3 ways healthcare brands use Twitter to improve health

Nick Reese

By Nick Reese

March 06, 2018

As people continue to use technology to understand, manage, and improve their health, hospitals and other healthcare brands are using Twitter to create an online relationship that goes beyond the bedside.

Whether a small clinic, leading hospital, pharmaceutical manufacturer, or healthcare technology provider, all healthcare brands can use Twitter to build healthy relationships with patients and customers.

Listening at scale

Listening is one of the most important things a doctor can do. It’s no different for healthcare brands. People are having conversations on Twitter about both their health and your business. Twitter provides healthcare brands the opportunity to listen and respond to patients as they share their health struggles, steering patients to the resources they need to improve their health.

In addition, if a patient has a poor experience with your brand and shares it with the world, it’s important to respond in a timely manner. This makes the patient feel heard and gives you the chance to learn about issues impacting your quality of care, such as customer service or long wait times. In addition, by responding you show the public at large that you value communication, a core tenet for any healthcare brand.

Healthy engagement

There are vibrant communities for education and support around specific causes. Healthcare providers can build their brand in these communities by providing content designed to engage, interact, and inspire.

Depending on your focus and your market, you may want to consider specific Twitter handles for each community. For example, medical device manufacturer @Medtronic has separate Twitter handles for diabetesspine carevascular diseaseENT, and cardiac. Each is able to provide specific tips, advice, stories, and support specifically for those patients while getting the relevant products in front of their most likely consumers.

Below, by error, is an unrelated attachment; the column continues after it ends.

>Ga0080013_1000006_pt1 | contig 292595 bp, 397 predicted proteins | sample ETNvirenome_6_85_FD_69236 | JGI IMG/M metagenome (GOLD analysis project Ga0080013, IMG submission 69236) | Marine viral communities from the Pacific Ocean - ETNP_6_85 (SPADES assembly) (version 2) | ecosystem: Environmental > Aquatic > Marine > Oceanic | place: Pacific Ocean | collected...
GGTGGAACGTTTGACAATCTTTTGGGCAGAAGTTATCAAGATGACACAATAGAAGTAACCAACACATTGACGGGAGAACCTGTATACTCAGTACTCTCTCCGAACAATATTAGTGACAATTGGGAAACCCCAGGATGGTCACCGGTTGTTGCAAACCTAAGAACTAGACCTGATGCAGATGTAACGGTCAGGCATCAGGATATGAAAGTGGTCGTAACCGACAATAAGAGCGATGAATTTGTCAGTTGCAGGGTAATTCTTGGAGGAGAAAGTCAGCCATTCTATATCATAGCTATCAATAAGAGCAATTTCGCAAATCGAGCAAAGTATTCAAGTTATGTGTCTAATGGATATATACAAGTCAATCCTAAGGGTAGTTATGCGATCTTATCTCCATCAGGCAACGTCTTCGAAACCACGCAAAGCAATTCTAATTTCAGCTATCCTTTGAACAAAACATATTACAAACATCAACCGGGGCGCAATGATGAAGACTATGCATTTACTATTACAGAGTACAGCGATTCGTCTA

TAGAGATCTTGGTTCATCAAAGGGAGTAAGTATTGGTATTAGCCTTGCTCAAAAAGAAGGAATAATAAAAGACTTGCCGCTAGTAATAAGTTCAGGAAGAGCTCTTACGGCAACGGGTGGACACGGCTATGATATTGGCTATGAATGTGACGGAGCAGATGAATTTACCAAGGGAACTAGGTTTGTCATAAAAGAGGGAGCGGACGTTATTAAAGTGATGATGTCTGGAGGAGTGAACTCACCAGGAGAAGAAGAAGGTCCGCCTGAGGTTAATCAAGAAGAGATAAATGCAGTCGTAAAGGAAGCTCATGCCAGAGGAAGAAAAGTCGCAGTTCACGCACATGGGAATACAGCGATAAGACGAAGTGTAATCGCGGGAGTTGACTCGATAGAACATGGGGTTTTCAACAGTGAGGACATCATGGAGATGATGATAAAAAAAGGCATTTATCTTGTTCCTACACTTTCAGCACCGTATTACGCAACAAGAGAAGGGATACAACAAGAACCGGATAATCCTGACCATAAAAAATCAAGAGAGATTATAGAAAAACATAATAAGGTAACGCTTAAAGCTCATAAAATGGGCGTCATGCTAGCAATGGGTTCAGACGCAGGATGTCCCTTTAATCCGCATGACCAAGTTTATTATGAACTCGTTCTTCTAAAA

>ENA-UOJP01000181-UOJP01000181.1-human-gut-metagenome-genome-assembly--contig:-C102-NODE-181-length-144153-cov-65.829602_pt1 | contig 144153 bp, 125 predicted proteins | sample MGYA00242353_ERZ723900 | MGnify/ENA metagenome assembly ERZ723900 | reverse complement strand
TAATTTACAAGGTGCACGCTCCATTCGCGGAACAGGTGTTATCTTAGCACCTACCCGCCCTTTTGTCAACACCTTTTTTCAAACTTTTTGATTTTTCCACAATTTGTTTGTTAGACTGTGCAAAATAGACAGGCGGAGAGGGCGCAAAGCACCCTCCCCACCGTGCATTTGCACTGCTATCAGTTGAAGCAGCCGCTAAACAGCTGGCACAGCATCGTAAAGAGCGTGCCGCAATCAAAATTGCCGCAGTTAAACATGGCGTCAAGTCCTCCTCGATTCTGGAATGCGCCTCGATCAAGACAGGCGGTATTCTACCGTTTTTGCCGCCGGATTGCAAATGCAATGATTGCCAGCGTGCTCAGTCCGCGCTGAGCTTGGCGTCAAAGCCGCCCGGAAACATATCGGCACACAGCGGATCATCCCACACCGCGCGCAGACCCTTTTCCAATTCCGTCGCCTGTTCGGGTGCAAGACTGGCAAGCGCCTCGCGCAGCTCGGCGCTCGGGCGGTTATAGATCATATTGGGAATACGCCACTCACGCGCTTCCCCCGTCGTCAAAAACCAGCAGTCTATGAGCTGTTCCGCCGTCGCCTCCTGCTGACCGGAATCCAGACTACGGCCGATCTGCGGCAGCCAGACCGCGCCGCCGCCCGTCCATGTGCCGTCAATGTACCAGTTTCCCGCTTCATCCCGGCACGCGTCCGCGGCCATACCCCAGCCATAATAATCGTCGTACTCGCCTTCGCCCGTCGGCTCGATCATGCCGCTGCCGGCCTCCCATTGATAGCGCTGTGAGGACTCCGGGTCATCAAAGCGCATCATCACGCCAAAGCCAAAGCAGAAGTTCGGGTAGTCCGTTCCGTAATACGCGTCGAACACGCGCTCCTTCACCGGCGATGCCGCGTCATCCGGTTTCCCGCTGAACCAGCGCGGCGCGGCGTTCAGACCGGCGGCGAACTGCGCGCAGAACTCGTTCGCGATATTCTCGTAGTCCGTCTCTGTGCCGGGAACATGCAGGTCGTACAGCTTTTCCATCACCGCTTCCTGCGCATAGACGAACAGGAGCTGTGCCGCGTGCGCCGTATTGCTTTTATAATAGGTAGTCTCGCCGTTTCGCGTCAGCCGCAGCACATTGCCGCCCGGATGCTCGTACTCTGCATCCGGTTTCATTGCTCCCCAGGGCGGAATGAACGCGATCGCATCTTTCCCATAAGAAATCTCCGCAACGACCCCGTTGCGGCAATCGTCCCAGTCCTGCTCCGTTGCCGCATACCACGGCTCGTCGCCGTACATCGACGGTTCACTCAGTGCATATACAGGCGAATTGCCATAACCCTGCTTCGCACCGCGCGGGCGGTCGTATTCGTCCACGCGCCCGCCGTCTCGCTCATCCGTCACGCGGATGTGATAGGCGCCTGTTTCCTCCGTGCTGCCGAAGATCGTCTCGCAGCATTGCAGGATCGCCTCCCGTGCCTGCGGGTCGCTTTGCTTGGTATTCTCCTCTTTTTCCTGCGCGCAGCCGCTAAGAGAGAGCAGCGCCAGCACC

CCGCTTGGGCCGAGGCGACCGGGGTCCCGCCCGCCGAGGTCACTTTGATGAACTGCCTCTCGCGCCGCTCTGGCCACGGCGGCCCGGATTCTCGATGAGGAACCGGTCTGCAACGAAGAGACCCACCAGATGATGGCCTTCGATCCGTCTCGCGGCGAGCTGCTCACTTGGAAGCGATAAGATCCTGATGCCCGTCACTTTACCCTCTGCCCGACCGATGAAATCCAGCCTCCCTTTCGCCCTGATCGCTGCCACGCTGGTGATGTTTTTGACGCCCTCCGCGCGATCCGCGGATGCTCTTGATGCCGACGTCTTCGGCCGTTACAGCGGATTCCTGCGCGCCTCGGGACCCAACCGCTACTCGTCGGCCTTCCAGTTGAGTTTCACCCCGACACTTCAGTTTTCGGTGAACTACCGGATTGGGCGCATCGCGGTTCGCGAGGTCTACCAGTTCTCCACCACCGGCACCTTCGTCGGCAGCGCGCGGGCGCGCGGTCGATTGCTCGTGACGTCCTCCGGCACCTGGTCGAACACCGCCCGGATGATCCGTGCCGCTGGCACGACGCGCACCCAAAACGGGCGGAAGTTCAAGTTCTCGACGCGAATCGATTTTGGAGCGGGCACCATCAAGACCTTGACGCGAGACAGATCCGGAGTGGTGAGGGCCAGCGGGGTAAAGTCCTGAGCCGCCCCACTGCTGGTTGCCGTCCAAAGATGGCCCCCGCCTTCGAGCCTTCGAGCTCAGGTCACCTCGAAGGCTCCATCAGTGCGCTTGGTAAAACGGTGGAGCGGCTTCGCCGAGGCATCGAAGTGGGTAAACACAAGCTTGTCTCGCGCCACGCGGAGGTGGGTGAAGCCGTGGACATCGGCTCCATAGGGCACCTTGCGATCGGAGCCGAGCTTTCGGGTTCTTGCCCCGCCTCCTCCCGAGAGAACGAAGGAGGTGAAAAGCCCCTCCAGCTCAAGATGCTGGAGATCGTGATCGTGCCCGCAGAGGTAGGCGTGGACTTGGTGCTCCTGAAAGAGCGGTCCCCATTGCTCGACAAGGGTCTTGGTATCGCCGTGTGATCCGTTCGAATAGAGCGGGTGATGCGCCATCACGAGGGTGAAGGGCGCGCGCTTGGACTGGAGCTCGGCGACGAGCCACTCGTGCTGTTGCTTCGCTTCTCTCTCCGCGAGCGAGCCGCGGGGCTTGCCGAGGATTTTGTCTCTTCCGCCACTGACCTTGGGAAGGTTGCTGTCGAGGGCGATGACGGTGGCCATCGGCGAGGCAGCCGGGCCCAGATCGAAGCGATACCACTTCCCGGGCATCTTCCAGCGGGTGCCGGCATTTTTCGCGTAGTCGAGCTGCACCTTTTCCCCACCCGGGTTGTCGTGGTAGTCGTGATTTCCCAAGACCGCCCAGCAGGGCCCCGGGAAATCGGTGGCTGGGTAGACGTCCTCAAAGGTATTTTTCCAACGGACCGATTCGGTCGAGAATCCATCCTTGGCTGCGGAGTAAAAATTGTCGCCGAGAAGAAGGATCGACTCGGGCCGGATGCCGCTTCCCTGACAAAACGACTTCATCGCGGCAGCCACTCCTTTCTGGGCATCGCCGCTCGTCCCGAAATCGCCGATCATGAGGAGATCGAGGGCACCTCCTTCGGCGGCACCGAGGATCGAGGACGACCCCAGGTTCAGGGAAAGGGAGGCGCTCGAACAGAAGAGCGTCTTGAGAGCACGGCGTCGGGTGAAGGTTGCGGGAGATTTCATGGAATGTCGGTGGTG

Humanizing care

Twitter gives doctors a chance to nurture relationships with patients outside of the exam room. Doctors and other caregivers should be encouraged to use their own Twitter profiles to connect with patients, share interesting health-related content, and even answer questions. In addition, these providers should feel free to share their personal stories, family photos, and other thoughts to help patients get to know their caregivers better.

This not only helps nurture the doctor-patient relationship. It helps build new ones by giving the doctor a social presence many others still lack. When new patients are looking for a doctor, they often have little more than a name, a short bio, and perhaps a referral to guide their choices. A healthy, active Twitter feed can give a new patient the chance to get to know the doctor, their personality, and interests.


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